Bach was considered old-fashioned and pedestrian by the elites of his time, but he’s now commonly regarded as possibly the greatest composer ever. Shakespeare was regarded as a popular entertainer and his scripts not even worthy of keeping for future generations. When he retreated back to Stratford in his early 50s he was sure his writing career had achieved little and strove to remake himself as a provincial property owner. Luckily some of his fellow actors, years after his death, wrote down his complete plays as an act of homage to a man they venerated. Moliere churned out his comedies in order to finance his “real” art, his tragedies. Now no theatre in its right mind would perform anything other than his comedies.
I’m reasonably sure that in the art form of sitcom Frasier will be judged a masterpiece by future generations, a view certainly not shared by our present artistic elites.
So for the “elites” to exorcise me, as Jason urges them to do, they’d need to be sure they’re right, which history shows is harder than it looks.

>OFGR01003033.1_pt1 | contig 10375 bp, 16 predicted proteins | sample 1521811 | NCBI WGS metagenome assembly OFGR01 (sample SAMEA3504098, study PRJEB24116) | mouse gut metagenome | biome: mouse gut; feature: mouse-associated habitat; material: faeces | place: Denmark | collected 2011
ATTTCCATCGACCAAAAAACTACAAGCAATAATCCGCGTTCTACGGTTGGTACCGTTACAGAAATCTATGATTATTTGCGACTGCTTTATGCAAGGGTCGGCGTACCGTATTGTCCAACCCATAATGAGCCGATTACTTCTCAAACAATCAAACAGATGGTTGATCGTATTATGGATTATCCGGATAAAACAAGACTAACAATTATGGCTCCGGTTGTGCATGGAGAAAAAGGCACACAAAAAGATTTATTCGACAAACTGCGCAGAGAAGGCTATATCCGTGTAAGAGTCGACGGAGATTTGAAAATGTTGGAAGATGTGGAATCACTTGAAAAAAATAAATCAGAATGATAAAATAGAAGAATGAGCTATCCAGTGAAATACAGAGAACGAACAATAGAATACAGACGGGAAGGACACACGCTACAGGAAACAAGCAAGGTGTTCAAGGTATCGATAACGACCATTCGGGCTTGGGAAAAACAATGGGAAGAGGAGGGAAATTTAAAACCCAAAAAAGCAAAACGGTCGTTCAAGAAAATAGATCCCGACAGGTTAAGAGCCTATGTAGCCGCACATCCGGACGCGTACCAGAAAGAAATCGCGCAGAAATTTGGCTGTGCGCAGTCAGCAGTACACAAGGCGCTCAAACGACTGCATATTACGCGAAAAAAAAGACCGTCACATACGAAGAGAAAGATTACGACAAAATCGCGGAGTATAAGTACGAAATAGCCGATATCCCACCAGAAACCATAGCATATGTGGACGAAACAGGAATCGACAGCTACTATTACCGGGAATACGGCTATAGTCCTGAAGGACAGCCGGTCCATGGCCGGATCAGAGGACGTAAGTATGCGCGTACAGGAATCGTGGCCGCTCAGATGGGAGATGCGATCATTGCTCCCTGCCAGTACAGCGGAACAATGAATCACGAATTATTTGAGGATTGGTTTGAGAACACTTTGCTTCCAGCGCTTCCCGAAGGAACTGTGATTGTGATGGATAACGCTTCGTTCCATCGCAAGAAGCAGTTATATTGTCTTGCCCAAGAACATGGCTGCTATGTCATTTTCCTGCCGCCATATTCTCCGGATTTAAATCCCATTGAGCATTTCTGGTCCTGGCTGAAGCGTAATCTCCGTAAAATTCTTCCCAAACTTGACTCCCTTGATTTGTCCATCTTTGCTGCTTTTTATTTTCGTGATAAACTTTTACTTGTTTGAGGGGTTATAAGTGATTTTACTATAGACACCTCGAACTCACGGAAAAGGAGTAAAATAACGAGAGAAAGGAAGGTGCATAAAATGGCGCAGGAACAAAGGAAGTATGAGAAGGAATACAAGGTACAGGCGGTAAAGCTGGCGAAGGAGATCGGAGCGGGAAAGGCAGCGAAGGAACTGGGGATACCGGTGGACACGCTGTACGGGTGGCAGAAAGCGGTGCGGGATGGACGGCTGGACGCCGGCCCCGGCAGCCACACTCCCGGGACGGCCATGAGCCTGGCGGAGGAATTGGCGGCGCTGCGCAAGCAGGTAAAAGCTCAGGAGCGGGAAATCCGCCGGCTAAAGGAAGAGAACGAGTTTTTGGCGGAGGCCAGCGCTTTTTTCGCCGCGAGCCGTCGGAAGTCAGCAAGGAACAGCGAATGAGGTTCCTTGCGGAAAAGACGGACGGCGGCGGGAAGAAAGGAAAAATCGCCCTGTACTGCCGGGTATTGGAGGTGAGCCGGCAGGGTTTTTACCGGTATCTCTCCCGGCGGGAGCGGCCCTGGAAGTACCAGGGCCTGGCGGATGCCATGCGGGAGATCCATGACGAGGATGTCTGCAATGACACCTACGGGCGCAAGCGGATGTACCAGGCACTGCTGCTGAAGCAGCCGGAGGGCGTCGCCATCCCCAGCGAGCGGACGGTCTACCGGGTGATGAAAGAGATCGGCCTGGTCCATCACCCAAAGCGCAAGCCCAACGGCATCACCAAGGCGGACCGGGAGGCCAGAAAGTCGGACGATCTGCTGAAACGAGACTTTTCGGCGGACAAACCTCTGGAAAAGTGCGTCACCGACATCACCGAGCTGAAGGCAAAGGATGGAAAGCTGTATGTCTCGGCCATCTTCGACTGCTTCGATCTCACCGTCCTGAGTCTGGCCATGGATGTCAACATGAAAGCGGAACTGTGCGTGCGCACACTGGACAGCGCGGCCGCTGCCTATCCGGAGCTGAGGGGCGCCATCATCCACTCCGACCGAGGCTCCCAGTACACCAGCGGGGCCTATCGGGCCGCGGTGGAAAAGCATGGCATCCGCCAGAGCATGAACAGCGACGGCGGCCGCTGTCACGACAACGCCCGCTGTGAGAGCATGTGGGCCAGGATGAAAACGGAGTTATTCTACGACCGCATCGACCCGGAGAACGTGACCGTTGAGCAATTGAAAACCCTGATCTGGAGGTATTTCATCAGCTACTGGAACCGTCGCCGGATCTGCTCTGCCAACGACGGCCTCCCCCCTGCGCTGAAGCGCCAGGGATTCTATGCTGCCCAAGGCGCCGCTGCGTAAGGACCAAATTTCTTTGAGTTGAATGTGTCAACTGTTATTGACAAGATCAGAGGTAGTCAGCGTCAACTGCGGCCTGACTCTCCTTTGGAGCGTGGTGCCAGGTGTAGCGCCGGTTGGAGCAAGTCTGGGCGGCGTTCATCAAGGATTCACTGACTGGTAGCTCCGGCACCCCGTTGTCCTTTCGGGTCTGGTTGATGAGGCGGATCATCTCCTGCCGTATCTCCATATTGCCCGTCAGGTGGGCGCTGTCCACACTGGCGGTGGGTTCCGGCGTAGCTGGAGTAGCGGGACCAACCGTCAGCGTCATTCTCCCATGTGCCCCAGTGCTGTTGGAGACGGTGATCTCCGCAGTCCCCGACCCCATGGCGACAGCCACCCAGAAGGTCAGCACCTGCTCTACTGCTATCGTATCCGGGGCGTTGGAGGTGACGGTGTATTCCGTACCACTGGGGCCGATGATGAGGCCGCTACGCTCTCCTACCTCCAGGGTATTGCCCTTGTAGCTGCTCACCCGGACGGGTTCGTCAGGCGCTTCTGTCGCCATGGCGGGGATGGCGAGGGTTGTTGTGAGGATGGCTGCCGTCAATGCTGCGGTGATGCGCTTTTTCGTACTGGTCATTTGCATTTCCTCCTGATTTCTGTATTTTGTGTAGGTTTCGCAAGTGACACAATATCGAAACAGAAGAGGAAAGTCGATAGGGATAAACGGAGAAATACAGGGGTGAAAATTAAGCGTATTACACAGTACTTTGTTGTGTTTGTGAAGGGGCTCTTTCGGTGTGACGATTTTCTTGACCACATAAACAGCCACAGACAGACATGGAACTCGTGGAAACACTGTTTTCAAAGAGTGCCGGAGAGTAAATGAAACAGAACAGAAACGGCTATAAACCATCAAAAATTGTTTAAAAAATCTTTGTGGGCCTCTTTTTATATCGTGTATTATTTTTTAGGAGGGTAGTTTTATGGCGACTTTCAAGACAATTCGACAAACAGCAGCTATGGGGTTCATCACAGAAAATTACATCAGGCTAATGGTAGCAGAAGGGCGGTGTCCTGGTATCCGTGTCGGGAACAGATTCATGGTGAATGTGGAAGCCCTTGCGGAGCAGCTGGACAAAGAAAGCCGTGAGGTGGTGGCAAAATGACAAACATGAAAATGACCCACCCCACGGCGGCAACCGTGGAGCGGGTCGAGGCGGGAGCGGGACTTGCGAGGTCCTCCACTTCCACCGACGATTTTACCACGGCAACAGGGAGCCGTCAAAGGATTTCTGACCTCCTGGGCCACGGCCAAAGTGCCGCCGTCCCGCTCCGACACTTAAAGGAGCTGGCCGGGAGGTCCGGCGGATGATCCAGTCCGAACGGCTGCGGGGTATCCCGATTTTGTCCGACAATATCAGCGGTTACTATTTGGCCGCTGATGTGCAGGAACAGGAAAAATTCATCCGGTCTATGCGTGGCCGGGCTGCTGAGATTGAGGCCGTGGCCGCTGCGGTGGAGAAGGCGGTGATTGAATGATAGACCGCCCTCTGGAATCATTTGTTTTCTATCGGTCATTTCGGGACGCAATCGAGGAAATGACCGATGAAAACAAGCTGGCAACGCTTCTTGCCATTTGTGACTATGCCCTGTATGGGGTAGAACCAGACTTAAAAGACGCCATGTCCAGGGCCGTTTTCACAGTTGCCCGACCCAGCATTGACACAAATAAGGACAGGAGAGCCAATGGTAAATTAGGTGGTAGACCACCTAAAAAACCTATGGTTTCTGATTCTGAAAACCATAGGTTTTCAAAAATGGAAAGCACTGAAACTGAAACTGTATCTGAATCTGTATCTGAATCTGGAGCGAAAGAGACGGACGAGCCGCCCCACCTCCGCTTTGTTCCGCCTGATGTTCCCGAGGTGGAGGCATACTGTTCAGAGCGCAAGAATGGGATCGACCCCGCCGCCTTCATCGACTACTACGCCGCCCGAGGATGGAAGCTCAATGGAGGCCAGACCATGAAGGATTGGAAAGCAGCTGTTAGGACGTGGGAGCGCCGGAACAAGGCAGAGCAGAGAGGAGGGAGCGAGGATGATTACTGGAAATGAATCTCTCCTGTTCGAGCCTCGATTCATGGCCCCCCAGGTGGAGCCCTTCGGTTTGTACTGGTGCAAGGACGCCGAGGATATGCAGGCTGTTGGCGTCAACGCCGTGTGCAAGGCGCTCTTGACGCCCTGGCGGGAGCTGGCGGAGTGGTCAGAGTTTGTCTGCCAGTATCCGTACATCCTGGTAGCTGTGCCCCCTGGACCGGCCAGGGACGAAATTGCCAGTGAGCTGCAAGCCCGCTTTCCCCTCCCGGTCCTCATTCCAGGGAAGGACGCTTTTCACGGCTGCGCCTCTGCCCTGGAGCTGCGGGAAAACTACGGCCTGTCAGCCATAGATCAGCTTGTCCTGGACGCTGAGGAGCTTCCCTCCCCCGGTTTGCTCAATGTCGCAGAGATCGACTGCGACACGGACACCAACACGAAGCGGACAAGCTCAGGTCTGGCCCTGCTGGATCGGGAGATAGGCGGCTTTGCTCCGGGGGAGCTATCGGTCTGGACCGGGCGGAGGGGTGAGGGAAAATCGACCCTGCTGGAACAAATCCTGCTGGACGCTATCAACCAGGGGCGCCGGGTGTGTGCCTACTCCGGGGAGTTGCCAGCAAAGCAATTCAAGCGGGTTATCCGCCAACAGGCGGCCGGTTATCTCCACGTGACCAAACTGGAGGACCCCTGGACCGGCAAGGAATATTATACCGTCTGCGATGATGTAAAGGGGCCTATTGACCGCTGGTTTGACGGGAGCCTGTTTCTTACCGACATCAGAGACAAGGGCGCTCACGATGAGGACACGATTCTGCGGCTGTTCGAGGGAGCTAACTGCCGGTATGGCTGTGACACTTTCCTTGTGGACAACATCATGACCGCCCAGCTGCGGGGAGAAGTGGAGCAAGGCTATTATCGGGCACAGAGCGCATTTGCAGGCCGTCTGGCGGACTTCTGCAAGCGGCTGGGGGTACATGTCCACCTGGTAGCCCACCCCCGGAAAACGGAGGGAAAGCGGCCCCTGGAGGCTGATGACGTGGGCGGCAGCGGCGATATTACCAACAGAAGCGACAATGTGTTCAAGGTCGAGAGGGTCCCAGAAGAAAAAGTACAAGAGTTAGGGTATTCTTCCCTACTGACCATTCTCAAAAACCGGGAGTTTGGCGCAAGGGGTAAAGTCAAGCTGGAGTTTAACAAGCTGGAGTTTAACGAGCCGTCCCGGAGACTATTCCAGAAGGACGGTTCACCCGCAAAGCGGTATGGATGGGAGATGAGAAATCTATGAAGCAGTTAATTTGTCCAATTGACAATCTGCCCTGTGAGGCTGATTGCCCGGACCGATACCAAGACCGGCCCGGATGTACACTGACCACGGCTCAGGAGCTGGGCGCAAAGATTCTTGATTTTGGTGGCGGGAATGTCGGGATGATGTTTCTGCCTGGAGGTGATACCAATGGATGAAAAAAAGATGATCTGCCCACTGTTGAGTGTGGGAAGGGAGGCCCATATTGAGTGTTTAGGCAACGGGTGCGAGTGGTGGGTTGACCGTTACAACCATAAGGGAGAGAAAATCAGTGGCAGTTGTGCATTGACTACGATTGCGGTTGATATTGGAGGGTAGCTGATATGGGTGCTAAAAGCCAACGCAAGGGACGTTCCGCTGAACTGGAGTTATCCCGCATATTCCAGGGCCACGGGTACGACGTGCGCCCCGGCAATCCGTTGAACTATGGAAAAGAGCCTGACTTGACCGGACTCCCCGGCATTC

Personally, I prefer the ancient Greek method of assessment where the whole audience voted for best play of the year by dropping marbles into barrels. Interestingly, the plays they chose are the ones that have survived.
I guess I’m saying that I’d prefer history to judge me rather than a group of self-appointed Philosopher Kings.
Simon Phillips, the artistic director of the MTC, put it this way when under pressure from our present coterie of theatrical Philosopher Kings to drop me from his repertoire on aesthetic grounds: “It’s kind of annoying to create a paradigm which implies that MTC audiences aren’t allowed to see a playwright whose work they clearly enjoy.”
How can I not agree?